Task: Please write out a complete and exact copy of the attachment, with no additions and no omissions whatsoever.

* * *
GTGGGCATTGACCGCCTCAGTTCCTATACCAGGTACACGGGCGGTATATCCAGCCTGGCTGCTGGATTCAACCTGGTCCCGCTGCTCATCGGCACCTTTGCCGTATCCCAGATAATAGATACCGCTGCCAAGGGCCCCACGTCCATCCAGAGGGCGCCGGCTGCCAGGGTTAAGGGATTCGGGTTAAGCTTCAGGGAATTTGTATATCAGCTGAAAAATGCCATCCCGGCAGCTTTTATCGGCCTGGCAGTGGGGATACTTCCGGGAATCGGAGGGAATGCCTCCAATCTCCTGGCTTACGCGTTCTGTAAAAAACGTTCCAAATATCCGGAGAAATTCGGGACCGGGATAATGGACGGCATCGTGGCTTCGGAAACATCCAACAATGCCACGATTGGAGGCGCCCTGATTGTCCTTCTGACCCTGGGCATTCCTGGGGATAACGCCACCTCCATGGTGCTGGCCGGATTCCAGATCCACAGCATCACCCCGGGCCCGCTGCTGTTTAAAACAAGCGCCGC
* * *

GTGGGCATTGACCGCCTCAGTTCCTATACCAGGTACACGGGCGGTATATCCAGCCTGGCTGCTGGATTCAACCTGGTCCCGCTGCTCATCGGCACCTTTGCCGTATCCCAGATAATAGATACCGCTGCCAAGGGCCCCACGTCCATCCAGAGGGCGCCGGCTGCCAGGGTTAAGGGATTCGGGTTAAGCTTCAGGGAATTTGTATATCAGCTGAAAAATGCCATCCCGGCAGCTTTTATCGGCCTGGCAGTGGGGATACTTCCGGGAATCGGAGGGAATGCCTCCAATCTCCTGGCTTACGCGTTCTGTAAAAAACGTTCCAAATATCCGGAGAAATTCGGGACCGGGATAATGGACGGCATCGTGGCTTCGGAAACATCCAACAATGCCACGATTGGAGGCGCCCTGATTGTCCTTCTGACCCTGGGCATTCCTGGGGATAACGCCACCTCCATGGTGCTGGCCGGATTCCAGATCCACAGCATCACCCCGGGCCCGCTGCTGTTTAAAACAAGCGCCGC